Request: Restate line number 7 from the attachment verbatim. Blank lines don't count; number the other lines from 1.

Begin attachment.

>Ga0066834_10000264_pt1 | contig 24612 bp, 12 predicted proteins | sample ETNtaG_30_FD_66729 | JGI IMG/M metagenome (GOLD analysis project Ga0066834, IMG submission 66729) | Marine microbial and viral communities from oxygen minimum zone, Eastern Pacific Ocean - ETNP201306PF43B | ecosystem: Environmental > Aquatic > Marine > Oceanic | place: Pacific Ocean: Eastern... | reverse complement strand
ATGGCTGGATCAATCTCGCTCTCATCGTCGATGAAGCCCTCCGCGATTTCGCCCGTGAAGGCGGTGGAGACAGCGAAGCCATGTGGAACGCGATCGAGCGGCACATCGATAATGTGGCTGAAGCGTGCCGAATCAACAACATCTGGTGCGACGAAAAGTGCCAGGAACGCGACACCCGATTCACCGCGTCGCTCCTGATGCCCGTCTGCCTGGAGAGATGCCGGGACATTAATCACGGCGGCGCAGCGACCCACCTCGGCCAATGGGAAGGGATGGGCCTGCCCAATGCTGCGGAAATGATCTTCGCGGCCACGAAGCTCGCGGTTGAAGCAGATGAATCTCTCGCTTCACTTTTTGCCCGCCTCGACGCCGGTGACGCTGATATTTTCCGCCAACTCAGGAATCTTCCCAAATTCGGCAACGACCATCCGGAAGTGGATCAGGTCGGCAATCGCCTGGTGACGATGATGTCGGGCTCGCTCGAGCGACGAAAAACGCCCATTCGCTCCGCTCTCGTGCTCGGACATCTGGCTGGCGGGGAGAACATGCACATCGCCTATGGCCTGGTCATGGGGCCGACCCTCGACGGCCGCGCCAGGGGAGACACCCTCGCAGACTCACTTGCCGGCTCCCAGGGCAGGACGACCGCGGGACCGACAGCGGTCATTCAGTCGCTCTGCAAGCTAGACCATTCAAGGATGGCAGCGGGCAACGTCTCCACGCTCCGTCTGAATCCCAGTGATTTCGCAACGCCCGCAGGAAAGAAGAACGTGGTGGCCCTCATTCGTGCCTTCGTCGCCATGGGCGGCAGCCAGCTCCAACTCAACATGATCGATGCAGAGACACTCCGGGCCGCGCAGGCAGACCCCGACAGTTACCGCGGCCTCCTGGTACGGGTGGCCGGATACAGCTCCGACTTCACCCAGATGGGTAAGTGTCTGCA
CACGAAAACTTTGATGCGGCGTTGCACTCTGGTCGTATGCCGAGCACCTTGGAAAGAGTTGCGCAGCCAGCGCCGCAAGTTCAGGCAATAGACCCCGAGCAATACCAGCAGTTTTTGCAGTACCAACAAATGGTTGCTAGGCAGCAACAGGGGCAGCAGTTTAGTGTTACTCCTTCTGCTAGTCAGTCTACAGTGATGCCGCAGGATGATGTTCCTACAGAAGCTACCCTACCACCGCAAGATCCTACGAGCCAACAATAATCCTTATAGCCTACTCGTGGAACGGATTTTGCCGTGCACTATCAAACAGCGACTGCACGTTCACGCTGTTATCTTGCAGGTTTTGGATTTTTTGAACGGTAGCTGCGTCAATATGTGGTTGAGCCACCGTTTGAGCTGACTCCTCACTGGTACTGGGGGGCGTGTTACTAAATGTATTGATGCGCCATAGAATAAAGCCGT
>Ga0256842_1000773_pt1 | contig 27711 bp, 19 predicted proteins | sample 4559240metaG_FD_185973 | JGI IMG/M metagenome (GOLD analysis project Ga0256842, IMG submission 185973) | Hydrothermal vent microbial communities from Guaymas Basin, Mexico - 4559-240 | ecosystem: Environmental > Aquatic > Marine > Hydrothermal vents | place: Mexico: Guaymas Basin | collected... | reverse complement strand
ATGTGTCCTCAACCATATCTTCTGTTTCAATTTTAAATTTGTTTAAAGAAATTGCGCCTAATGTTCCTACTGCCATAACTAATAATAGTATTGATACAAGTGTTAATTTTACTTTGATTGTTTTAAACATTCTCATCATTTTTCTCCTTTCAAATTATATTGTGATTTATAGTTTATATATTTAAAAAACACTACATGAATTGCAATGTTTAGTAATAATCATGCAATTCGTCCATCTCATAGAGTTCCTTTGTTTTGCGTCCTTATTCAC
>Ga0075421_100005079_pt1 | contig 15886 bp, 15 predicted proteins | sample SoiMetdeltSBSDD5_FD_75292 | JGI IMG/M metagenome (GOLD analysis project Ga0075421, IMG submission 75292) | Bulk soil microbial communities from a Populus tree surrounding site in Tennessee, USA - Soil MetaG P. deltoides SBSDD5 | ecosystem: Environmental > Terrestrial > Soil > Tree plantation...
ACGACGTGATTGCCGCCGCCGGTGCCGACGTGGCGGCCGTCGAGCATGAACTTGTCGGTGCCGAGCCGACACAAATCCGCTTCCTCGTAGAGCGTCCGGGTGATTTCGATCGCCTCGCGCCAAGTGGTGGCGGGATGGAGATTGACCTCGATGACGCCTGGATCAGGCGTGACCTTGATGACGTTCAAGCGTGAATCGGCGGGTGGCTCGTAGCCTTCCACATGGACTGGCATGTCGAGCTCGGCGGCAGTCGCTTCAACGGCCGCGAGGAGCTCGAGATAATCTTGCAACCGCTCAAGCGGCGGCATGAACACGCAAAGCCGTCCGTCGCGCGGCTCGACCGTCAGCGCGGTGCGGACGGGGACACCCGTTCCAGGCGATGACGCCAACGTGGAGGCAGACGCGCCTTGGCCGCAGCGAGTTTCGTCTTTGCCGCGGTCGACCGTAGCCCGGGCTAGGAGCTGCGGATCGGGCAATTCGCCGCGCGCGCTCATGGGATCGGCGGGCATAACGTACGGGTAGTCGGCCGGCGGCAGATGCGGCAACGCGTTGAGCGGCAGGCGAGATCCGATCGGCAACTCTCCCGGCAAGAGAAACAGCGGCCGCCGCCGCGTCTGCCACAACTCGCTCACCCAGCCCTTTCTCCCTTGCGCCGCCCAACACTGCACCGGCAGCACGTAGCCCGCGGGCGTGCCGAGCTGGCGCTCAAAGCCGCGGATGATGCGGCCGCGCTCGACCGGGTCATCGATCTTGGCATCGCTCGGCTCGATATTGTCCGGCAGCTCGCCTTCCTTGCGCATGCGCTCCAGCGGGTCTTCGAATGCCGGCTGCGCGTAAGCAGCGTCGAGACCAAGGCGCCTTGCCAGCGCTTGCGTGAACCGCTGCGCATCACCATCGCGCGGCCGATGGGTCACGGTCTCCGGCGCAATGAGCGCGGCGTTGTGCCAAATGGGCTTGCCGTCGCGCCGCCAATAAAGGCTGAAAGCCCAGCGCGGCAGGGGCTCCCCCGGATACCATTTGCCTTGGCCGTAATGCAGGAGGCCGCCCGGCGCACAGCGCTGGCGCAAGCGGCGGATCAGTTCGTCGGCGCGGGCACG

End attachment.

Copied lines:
ACGACGTGATTGCCGCCGCCGGTGCCGACGTGGCGGCCGTCGAGCATGAACTTGTCGGTGCCGAGCCGACACAAATCCGCTTCCTCGTAGAGCGTCCGGGTGATTTCGATCGCCTCGCGCCAAGTGGTGGCGGGATGGAGATTGACCTCGATGACGCCTGGATCAGGCGTGACCTTGATGACGTTCAAGCGTGAATCGGCGGGTGGCTCGTAGCCTTCCACATGGACTGGCATGTCGAGCTCGGCGGCAGTCGCTTCAACGGCCGCGAGGAGCTCGAGATAATCTTGCAACCGCTCAAGCGGCGGCATGAACACGCAAAGCCGTCCGTCGCGCGGCTCGACCGTCAGCGCGGTGCGGACGGGGACACCCGTTCCAGGCGATGACGCCAACGTGGAGGCAGACGCGCCTTGGCCGCAGCGAGTTTCGTCTTTGCCGCGGTCGACCGTAGCCCGGGCTAGGAGCTGCGGATCGGGCAATTCGCCGCGCGCGCTCATGGGATCGGCGGGCATAACGTACGGGTAGTCGGCCGGCGGCAGATGCGGCAACGCGTTGAGCGGCAGGCGAGATCCGATCGGCAACTCTCCCGGCAAGAGAAACAGCGGCCGCCGCCGCGTCTGCCACAACTCGCTCACCCAGCCCTTTCTCCCTTGCGCCGCCCAACACTGCACCGGCAGCACGTAGCCCGCGGGCGTGCCGAGCTGGCGCTCAAAGCCGCGGATGATGCGGCCGCGCTCGACCGGGTCATCGATCTTGGCATCGCTCGGCTCGATATTGTCCGGCAGCTCGCCTTCCTTGCGCATGCGCTCCAGCGGGTCTTCGAATGCCGGCTGCGCGTAAGCAGCGTCGAGACCAAGGCGCCTTGCCAGCGCTTGCGTGAACCGCTGCGCATCACCATCGCGCGGCCGATGGGTCACGGTCTCCGGCGCAATGAGCGCGGCGTTGTGCCAAATGGGCTTGCCGTCGCGCCGCCAATAAAGGCTGAAAGCCCAGCGCGGCAGGGGCTCCCCCGGATACCATTTGCCTTGGCCGTAATGCAGGAGGCCGCCCGGCGCACAGCGCTGGCGCAAGCGGCGGATCAGTTCGTCGGCGCGGGCACG